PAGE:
The key to Venus' remarkable dialogue, however, lies in the praise she makes of Aeolus' "urbanity", when he refuses to know what the affront suffered by her was, so as not to make his service the effect of a judgment, and his a judge, claiming that such a hierarchical position should be reserved exclusively for her, with her only responsibility for executing the sentence. It is this urbanity of Law that precisely softens or adjusts the conflicts between the fairness of the prize, the value of the payment and the merit of the action, avoiding venality, as well as accommodating appetites and honest loving practice, avoiding incontinence.

And this very same Venus, moved by the civility of Aeolus, seductively asks him to annihilate the Portuguese slowly, so that they suffer more. The poet, however, does not suppose any contradiction there, since, on the one hand, it is part of the conformity with the crude character of the goddesses that revenge prevails in him; on the other hand, civility between allies is also appropriate, as it indicates the courteous gallantry between couples of different sex, the hierarchical respect between the gods and the bureaucratic-legal structure itself of the adjustments considered essential to the social body, even if that formed by the gods.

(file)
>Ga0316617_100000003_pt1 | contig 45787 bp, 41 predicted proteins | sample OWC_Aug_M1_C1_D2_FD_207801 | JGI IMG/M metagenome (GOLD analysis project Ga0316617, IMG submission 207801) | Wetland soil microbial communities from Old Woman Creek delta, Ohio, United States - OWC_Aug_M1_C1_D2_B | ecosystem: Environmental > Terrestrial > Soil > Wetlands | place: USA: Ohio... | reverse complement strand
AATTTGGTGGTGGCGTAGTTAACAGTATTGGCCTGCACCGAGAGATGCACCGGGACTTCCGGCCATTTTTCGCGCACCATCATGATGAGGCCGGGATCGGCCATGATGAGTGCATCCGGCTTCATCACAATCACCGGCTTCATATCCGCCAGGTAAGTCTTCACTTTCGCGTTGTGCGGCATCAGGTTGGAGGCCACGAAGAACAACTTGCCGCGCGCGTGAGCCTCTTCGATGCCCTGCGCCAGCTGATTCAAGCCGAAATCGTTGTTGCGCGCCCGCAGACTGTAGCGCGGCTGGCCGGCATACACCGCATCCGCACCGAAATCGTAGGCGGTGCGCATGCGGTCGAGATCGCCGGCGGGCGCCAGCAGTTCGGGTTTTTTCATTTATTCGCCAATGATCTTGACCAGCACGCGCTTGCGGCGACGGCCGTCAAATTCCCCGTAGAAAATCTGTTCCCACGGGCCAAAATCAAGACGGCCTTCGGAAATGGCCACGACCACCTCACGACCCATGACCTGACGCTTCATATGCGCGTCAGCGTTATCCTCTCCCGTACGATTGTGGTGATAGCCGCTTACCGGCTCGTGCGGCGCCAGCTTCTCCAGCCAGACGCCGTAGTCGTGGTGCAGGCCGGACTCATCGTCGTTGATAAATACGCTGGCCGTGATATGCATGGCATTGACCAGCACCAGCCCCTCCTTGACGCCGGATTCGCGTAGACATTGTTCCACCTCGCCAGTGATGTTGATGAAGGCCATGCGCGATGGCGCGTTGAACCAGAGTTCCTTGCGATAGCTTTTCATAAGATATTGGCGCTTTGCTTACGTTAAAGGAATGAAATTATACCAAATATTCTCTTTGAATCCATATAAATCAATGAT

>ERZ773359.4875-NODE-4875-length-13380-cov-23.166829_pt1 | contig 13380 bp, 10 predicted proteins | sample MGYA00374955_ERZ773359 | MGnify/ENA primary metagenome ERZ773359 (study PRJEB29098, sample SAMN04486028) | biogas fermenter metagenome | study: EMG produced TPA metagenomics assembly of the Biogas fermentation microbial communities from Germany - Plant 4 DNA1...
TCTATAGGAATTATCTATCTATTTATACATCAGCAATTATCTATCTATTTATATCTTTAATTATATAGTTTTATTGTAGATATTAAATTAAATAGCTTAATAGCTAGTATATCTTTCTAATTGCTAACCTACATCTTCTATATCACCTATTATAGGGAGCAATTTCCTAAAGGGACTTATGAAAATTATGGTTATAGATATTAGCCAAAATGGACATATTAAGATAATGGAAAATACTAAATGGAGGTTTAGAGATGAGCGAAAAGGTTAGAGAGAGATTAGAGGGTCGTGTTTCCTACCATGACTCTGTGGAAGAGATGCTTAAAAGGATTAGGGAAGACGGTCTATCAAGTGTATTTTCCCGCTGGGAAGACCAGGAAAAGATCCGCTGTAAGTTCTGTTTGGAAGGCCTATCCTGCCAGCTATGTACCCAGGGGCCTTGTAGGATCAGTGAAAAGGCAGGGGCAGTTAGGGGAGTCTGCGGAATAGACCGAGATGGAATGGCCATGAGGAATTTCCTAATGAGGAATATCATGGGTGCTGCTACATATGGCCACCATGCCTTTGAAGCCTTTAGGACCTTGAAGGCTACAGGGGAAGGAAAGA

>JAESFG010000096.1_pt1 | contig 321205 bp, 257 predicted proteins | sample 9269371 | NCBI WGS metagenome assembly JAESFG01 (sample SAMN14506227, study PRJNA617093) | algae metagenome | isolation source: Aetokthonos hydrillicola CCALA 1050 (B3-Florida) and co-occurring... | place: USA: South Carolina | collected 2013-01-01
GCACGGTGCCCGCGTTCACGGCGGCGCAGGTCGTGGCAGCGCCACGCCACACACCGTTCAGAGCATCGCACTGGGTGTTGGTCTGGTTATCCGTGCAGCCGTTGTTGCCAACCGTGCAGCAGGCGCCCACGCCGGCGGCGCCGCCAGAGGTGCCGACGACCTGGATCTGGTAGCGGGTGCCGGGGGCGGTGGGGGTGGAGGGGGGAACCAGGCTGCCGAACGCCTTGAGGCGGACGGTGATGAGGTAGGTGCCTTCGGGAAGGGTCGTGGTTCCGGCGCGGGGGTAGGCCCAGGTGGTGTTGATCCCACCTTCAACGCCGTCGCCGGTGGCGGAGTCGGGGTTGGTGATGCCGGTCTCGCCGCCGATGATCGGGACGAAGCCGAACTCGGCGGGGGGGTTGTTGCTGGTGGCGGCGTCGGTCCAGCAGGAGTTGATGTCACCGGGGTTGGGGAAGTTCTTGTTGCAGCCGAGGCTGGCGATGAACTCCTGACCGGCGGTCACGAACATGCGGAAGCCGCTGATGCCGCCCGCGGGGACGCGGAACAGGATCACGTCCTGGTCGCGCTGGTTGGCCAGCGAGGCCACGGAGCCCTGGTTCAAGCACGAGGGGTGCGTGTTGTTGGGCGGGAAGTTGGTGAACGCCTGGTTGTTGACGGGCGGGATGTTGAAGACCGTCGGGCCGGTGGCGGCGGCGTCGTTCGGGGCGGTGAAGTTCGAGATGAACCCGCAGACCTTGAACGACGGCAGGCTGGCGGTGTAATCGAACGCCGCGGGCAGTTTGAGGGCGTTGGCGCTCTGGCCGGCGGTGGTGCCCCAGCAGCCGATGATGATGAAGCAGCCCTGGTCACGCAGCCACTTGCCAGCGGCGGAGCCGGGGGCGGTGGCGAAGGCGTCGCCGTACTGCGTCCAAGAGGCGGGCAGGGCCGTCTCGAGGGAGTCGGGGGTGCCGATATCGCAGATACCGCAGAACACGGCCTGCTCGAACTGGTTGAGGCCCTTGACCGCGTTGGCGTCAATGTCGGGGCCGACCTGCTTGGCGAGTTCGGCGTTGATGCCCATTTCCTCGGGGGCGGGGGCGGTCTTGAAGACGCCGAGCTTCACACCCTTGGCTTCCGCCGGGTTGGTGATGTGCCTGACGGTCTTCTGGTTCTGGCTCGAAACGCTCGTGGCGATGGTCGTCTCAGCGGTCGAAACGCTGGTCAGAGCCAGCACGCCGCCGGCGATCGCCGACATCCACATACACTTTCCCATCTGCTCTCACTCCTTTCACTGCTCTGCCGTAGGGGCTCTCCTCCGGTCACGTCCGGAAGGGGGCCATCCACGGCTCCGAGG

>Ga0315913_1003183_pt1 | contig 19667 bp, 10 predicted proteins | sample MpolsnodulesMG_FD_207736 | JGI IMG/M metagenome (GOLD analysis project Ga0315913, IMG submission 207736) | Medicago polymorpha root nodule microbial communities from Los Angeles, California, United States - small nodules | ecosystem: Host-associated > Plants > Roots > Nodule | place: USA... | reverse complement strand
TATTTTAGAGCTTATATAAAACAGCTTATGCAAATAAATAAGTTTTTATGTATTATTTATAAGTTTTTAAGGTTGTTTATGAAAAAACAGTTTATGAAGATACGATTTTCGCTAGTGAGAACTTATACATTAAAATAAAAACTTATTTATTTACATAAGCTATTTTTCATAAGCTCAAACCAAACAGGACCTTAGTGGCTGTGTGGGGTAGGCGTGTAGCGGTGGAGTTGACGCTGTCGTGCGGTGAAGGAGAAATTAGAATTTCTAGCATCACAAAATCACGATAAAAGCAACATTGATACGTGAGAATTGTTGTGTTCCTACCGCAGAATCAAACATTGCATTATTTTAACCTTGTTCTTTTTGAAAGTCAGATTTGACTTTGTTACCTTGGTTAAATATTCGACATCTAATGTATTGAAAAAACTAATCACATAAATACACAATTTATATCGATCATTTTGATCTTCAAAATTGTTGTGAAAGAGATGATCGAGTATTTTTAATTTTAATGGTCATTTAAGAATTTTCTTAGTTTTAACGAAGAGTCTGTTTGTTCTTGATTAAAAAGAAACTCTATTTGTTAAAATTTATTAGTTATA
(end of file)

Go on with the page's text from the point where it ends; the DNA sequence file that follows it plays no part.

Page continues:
The sequence of the song is identical to the previous one: from the dialogue of Venus, the action of revenge follows. Aeolus frees Noto, who viciously attacks the ship. For Polito, this is the best moment of the fragments. It emphasizes the mastery of terms of seamanship, visible in other poems by Gonzaga, and the succession of paintings where he paints the agitation of the sailors under the impetus of the storm. It's a beautiful moment indeed, too bad it ends too soon. As in the other attack, the action is frustrated by Pallas' type of omnipotent intervention, which renders all movement impractical, be it the ally, absolutely unnecessary, or the enemy, fulminating with his simple look.